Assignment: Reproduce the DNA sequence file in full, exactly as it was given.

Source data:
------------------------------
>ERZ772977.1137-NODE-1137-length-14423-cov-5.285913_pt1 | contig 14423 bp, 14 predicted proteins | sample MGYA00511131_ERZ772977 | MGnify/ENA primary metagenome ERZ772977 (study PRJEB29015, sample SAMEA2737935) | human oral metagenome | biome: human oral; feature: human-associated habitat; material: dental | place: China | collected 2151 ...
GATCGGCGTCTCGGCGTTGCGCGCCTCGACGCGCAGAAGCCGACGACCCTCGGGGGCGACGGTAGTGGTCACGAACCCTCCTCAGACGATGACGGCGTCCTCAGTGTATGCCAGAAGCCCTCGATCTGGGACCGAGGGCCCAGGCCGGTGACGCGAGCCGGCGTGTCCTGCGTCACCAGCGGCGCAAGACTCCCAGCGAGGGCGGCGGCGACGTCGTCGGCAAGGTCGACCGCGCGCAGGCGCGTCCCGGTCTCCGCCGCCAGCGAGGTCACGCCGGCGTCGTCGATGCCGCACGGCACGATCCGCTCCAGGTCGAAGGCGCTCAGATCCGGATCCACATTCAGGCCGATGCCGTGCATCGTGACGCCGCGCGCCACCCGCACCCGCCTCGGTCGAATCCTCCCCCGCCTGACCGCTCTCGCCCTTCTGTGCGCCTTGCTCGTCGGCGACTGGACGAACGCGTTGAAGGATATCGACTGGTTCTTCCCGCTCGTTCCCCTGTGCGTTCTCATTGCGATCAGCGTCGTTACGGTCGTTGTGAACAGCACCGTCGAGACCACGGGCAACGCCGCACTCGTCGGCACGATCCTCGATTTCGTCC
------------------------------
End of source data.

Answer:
>ERZ772977.1137-NODE-1137-length-14423-cov-5.285913_pt1 | contig 14423 bp, 14 predicted proteins | sample MGYA00511131_ERZ772977 | MGnify/ENA primary metagenome ERZ772977 (study PRJEB29015, sample SAMEA2737935) | human oral metagenome | biome: human oral; feature: human-associated habitat; material: dental | place: China | collected 2151 ...
GATCGGCGTCTCGGCGTTGCGCGCCTCGACGCGCAGAAGCCGACGACCCTCGGGGGCGACGGTAGTGGTCACGAACCCTCCTCAGACGATGACGGCGTCCTCAGTGTATGCCAGAAGCCCTCGATCTGGGACCGAGGGCCCAGGCCGGTGACGCGAGCCGGCGTGTCCTGCGTCACCAGCGGCGCAAGACTCCCAGCGAGGGCGGCGGCGACGTCGTCGGCAAGGTCGACCGCGCGCAGGCGCGTCCCGGTCTCCGCCGCCAGCGAGGTCACGCCGGCGTCGTCGATGCCGCACGGCACGATCCGCTCCAGGTCGAAGGCGCTCAGATCCGGATCCACATTCAGGCCGATGCCGTGCATCGTGACGCCGCGCGCCACCCGCACCCGCCTCGGTCGAATCCTCCCCCGCCTGACCGCTCTCGCCCTTCTGTGCGCCTTGCTCGTCGGCGACTGGACGAACGCGTTGAAGGATATCGACTGGTTCTTCCCGCTCGTTCCCCTGTGCGTTCTCATTGCGATCAGCGTCGTTACGGTCGTTGTGAACAGCACCGTCGAGACCACGGGCAACGCCGCACTCGTCGGCACGATCCTCGATTTCGTCC